Despite escalating popularity at the time they called it quits, there’s a feeling that ISIS – not wishing to "push past the point of a dignified death” (as the band themselves put it) – inspired all the bong blazing they could within the niche domain of thematic post-metal by 2010. So it’s a surprise to find three of its mainstays – bassist Jeff Caxide, drummer Aaron Harris and guitarist Bryant Clifford Meyer – enjoying a productive afterlife as Palms.
Although at pains to iterate that this is not ISIS mark II, it’s impossible to ignore the inherent similarities of their slow-burning, ambient passageways. What steers Palms away from some cynical retread, though, is a voice that's unreservedly pushed to the fore; in walks Deftones' none-more-versatile caterwauler, Chino Moreno.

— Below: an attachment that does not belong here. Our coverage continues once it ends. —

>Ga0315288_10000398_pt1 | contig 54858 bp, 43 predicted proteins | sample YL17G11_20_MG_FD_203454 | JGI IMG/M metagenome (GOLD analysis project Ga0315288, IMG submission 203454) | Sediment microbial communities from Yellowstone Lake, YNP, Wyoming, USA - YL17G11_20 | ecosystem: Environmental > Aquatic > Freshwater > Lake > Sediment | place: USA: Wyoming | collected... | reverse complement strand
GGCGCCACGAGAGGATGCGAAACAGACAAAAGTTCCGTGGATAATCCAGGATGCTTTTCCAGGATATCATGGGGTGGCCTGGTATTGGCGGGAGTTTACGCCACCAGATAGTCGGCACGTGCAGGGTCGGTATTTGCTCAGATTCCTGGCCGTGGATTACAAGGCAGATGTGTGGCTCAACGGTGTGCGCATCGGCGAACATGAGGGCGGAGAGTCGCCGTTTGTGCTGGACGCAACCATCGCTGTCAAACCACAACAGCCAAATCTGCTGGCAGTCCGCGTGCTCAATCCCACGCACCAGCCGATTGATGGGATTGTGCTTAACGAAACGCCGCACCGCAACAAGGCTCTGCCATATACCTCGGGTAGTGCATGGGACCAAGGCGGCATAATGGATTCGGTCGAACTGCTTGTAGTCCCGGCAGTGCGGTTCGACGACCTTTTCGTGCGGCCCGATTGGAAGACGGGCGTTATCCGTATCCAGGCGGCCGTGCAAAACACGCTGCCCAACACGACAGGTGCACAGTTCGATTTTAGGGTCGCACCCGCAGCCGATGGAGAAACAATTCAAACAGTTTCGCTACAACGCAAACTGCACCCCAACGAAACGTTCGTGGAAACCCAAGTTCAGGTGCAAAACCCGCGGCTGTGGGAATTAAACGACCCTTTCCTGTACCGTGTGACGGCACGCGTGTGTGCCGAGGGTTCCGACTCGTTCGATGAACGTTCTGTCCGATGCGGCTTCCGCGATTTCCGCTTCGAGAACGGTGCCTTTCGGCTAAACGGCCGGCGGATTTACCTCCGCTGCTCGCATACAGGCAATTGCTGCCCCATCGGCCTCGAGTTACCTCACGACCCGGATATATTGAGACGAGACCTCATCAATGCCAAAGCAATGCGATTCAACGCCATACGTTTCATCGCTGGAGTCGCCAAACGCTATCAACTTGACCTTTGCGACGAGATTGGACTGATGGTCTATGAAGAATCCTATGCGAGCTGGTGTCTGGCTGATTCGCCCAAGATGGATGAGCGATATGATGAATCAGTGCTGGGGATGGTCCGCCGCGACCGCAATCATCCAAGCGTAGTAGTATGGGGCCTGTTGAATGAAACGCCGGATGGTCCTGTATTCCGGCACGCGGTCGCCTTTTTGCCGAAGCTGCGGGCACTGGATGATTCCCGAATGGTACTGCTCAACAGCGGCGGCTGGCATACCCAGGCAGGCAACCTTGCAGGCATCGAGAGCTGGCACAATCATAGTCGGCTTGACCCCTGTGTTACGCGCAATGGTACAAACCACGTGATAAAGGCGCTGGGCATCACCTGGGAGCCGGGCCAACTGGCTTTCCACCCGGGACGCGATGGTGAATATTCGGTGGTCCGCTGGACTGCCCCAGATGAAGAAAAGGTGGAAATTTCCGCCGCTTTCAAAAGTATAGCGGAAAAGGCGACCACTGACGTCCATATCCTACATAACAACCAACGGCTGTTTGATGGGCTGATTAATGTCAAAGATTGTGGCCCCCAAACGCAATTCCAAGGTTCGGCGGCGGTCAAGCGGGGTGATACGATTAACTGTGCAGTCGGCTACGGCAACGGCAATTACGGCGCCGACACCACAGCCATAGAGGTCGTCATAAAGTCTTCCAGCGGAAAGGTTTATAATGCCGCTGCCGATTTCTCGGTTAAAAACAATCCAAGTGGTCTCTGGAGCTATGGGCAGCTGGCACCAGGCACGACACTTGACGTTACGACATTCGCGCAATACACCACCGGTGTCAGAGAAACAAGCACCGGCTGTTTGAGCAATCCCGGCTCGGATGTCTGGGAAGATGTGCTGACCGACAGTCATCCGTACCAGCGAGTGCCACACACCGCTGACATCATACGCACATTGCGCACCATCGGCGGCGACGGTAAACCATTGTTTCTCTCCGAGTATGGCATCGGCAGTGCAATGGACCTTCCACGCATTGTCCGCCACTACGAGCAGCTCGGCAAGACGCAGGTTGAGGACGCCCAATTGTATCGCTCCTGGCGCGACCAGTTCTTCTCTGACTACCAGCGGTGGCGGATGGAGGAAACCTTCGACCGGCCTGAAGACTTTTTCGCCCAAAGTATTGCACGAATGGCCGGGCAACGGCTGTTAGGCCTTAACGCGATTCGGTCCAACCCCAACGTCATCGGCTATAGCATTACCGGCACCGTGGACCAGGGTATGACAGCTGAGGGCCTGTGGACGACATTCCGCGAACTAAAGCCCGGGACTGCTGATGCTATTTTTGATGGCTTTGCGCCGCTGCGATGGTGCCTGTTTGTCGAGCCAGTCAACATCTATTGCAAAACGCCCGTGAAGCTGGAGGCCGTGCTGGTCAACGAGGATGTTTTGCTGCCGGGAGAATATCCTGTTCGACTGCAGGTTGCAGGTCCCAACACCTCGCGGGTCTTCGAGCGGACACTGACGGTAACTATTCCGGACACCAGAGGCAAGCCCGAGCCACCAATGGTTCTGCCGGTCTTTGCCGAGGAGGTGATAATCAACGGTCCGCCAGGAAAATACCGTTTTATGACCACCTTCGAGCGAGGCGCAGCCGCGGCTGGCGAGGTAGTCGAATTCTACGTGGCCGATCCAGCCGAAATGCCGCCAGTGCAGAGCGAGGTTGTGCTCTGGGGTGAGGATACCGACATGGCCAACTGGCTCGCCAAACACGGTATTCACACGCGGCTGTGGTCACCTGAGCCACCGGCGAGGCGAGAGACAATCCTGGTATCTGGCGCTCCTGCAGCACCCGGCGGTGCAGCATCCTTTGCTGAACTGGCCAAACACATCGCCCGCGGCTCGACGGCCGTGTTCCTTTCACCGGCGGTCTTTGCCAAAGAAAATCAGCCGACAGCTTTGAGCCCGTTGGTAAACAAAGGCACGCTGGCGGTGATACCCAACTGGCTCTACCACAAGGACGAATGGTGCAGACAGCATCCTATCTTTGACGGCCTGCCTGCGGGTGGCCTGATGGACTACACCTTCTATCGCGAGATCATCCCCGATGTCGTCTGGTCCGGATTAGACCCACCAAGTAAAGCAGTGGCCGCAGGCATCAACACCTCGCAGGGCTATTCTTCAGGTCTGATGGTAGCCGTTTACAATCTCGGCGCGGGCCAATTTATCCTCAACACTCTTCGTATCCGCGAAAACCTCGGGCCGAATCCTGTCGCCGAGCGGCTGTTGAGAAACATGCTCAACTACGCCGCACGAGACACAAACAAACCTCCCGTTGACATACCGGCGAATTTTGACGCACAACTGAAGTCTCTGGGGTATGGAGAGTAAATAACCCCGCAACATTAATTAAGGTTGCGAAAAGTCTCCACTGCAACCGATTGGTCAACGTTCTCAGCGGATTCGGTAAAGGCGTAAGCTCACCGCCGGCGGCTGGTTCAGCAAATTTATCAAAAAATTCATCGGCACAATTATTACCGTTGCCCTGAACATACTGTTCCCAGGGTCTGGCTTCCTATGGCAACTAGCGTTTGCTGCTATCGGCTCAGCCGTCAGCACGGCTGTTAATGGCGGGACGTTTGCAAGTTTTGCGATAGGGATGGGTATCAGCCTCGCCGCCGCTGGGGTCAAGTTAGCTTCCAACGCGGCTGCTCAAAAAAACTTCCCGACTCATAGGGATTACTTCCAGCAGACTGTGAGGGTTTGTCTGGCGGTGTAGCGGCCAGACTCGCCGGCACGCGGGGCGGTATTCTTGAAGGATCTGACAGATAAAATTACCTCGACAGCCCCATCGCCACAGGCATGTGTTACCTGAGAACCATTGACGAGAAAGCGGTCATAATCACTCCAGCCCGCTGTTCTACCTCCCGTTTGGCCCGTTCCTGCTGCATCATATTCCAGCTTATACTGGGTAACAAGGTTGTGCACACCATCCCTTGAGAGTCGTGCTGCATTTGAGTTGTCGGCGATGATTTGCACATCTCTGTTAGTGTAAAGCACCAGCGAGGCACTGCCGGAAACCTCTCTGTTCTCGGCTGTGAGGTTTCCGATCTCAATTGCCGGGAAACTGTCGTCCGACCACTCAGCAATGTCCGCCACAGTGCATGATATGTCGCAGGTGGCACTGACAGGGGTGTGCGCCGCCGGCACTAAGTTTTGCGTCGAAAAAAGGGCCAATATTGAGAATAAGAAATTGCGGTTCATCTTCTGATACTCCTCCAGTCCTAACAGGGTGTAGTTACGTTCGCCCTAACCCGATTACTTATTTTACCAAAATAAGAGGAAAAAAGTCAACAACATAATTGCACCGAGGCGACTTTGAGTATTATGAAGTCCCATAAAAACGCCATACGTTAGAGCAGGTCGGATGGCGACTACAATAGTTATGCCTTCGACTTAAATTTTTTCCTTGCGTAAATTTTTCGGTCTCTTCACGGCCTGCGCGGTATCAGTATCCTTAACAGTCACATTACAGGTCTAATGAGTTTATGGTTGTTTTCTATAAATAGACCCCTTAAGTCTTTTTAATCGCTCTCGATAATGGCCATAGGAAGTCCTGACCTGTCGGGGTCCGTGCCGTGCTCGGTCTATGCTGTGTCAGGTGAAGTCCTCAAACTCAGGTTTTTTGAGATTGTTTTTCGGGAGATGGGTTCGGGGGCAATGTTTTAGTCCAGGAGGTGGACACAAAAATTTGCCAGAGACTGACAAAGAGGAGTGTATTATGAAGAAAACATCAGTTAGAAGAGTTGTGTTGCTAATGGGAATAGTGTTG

What follows is a fertile union, alternately meditative and primal in execution; lead track Future Warrior sees both band and singer exploring their dynamic range and hitting new timbres as understated crescendos perpetually threaten, crash, and recede. On paper it’s a well-worn formula that could be damned in lesser hands, but Palms use their pedigree to avoid any obvious moves throughout this gloriously cathartic offering.
From the bruising odyssey of Mission Sunset to a chiming, Cocteau-esque lullaby like Tropics, fans of ISIS’ swansong and Moreno’s apparently abandoned Team Sleep project should find plenty to stand in dumbstruck wonder of here. The rest should give it time.